Behind the Scenes: An Unknown Marketplace

For the last couple of years, we have been programming tech events for women in Minneapolis. It’s lot of work. But the reward is truly the joy of watching it all come together. The inspiration we feel from the community and the connections attendees make at the event makes it worth all the labor. It's kind of unreal how inspired we feel being in a part of this community and what an honor to be a catalyst of it all.

A few weeks ago we opened registration for Hack the Gap, Minnesota’s all-women hackathon. Since then we’ve had the privilege to witness the generosity of the community in a new behind-the-scenes way: sponsorship tickets.

Last year we had 100 women register for the inaugural Hack the Gap event. Then 50 showed up. If you run free events, you know that this is totally normal. A 50% drop-off is pretty standard. There is a theory that if you get someone to pay for an event, they are more likely to show up because they have “skin in the game” so to speak. This year our goal was to reduce the severity of that drop-off in attendance, so we decided to charge $25.

We only had one dilemma with this approach: shutting out women that might be in a hard place financially. In fact, this event can be pivotal for women looking for work because you get an opportunity to meet so many people and expand your network in a new way. Your network is what will likely lead you to your next gig.

So, since we are nerdy about experimenting, we decided to try something new: create 15 tickets of the total pool of tickets as “pay it forward” tickets. These are tickets that someone buys and we put into a pool of scholarship tickets. Then we advertised that we had scholarship tickets available (even before we had them, knowing we’d figure it out even if we have to pay for them ourselves).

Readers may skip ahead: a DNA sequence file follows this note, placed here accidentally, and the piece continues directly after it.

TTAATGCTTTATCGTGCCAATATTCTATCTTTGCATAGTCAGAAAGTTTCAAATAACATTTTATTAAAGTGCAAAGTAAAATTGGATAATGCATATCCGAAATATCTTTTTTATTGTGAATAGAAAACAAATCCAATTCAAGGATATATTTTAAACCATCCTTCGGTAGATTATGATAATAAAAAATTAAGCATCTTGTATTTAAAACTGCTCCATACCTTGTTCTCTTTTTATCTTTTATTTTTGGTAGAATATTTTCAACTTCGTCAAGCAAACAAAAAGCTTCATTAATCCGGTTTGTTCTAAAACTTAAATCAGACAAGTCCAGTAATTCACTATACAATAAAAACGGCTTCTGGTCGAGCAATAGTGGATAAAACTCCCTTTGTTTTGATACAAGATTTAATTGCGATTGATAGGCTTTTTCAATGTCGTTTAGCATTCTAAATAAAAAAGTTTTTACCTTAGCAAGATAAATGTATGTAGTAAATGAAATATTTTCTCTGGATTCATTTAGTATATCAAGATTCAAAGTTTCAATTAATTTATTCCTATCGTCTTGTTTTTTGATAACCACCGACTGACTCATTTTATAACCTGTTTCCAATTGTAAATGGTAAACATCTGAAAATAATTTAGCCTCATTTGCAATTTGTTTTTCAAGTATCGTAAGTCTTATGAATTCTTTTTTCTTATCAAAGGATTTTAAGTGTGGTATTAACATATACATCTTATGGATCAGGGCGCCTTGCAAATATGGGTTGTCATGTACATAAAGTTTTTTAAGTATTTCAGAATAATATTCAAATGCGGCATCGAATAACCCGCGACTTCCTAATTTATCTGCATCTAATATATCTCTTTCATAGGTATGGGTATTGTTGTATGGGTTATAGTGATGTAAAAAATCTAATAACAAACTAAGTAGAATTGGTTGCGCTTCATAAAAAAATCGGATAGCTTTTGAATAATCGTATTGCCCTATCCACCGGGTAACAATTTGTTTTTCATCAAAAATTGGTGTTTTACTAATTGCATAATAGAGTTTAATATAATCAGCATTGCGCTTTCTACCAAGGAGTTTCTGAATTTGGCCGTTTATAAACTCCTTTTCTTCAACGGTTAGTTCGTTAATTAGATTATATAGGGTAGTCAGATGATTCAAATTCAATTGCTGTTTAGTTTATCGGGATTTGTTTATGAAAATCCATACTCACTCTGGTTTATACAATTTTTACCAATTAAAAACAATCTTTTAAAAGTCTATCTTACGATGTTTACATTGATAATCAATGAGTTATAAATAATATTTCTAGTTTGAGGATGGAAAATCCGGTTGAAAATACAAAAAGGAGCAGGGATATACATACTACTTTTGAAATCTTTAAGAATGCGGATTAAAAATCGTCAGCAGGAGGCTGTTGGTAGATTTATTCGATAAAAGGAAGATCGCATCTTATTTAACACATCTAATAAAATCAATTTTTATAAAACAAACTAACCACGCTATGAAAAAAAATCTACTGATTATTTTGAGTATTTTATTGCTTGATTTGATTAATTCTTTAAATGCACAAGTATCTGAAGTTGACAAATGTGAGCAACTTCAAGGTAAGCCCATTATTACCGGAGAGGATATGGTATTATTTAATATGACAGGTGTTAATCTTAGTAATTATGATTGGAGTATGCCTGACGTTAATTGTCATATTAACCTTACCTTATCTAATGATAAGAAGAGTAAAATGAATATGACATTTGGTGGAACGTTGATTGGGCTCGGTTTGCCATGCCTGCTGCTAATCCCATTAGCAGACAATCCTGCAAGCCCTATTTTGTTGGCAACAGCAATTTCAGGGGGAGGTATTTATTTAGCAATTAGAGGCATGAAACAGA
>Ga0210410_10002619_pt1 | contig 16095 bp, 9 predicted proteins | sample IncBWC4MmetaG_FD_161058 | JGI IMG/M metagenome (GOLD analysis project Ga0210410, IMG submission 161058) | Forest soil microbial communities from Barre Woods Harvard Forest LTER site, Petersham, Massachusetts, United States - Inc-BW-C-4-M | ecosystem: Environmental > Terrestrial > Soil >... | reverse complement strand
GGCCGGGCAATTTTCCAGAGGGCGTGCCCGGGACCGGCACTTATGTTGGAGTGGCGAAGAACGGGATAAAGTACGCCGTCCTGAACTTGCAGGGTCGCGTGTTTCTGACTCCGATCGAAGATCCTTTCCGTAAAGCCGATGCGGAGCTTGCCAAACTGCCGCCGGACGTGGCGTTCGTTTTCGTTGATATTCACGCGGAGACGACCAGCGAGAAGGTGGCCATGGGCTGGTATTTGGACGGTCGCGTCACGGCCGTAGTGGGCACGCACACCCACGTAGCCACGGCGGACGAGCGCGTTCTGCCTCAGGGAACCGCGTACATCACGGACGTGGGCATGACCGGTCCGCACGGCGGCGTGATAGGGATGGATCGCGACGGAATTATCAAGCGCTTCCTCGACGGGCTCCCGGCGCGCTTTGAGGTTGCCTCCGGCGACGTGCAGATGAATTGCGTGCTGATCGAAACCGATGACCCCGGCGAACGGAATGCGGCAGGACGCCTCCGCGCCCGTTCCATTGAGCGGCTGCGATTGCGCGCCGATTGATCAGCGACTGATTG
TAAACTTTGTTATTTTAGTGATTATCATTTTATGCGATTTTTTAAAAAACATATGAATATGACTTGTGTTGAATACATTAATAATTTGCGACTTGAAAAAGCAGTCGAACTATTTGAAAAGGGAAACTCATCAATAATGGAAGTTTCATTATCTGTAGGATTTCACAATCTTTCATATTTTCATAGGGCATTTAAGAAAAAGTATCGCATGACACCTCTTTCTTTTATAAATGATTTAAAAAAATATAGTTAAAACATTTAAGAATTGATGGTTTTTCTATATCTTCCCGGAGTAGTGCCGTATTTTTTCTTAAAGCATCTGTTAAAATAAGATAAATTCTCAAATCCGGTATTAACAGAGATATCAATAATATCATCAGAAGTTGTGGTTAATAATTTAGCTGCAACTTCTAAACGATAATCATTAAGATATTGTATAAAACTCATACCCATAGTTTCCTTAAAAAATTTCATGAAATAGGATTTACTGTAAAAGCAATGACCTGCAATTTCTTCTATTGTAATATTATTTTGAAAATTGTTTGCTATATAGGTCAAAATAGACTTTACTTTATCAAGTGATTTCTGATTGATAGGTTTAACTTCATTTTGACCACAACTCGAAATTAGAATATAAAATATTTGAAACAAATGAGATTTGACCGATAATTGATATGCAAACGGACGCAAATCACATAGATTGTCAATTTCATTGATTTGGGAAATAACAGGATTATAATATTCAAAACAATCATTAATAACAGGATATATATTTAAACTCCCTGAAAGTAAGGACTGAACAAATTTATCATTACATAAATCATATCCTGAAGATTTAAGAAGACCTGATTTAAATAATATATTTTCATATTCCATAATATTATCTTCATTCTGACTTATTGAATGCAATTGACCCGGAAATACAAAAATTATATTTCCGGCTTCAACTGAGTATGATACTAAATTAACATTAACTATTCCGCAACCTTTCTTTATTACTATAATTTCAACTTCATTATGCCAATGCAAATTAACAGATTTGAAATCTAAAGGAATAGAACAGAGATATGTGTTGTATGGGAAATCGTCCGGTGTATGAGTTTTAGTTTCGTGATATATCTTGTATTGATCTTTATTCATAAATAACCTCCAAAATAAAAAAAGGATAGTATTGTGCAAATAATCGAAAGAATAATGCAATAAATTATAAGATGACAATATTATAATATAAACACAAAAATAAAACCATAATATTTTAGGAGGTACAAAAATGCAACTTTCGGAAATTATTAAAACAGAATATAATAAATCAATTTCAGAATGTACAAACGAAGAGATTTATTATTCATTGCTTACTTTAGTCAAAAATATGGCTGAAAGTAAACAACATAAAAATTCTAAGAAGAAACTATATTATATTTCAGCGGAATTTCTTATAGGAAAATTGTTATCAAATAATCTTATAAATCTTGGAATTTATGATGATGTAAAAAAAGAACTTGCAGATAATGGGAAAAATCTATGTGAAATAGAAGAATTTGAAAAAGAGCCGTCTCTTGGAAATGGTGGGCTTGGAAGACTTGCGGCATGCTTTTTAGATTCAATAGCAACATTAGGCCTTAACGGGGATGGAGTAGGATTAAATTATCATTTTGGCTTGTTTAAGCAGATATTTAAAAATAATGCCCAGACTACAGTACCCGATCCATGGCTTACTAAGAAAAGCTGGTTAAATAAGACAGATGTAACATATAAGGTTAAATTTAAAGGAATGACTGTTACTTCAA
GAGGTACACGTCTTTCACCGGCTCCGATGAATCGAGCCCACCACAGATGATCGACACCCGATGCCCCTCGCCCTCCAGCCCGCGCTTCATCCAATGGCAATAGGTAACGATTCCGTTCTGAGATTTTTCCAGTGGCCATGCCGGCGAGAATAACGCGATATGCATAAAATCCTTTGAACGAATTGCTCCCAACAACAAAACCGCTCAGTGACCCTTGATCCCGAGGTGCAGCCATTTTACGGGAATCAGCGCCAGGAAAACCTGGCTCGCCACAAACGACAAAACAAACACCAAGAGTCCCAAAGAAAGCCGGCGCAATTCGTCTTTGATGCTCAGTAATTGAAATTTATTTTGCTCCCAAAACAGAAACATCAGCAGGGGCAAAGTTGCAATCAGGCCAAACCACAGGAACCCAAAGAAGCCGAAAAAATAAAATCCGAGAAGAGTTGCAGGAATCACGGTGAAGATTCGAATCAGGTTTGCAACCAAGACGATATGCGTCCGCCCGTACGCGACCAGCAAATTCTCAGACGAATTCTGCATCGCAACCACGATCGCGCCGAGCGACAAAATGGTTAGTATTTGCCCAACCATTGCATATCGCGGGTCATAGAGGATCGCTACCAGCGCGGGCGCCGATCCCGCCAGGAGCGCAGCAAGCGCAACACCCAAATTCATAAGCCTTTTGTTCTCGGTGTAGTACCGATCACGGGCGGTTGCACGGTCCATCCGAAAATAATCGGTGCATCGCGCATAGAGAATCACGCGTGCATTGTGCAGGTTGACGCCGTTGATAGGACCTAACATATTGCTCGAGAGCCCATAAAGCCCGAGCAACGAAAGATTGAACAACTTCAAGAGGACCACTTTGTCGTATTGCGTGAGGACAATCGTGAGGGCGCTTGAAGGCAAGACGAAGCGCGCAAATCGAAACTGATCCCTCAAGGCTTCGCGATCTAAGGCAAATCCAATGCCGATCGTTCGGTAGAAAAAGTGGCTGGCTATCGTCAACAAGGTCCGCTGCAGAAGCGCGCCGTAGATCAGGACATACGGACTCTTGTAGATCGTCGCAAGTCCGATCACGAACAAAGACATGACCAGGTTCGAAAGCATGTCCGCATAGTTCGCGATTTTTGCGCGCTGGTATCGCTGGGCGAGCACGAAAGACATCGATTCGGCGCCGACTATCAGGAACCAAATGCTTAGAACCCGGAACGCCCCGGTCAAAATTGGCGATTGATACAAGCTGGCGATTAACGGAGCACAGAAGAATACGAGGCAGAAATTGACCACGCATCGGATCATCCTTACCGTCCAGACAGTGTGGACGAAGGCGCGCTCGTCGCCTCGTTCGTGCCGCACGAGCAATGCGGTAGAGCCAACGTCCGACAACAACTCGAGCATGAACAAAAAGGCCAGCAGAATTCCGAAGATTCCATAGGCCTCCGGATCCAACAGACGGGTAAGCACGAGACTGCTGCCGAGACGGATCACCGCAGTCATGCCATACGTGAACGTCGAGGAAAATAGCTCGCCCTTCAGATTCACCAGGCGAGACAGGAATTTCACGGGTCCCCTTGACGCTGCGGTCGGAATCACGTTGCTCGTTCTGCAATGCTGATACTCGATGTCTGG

When we think of disparity gaps, we of course think of gender. It’s our main jam. But it is not lost on us that income and financial situation are a very real part of the gender gap. There are a multitude of circumstances where you might need a financial breathing room. Sometimes, yes, $25 is not feasible. And we get that. And we don’t need an applicant to jump through hoops to prove it.

If you need assistance paying for the ticket, all you have to do is reach out. And we trust that if you say you need it, you do. No questions asked.

Since doing this, we’ve seen some really neat things unfold. So far, magically it seems, the “pay it forward” tickets and the scholarship requests have run one-for-one. Almost exactly one-for-one. It’s almost like a marketplace that you don’t know exists, but we get to watch it happen.

Someone sends us an email almost within the hour of us seeing “pay it forward” tickets purchased.

To the people buying these tickets, thank you. Your gift is being received.

To the women asking for scholarship tickets, we commend you. Asking for help can be hard. You are brave.

And to the entire community of women in technology in Minneapolis, if you didn’t already know it, here it is: you are amazing. Keep being you. Thank you for continuously keeping us in awe. And let’s create some amazing hacks at Hack the Gap in May.

 

Kristen Womack

Kristen Womack is a mother, feminist, runner, yogi, product leader and volunteer in Minneapolis.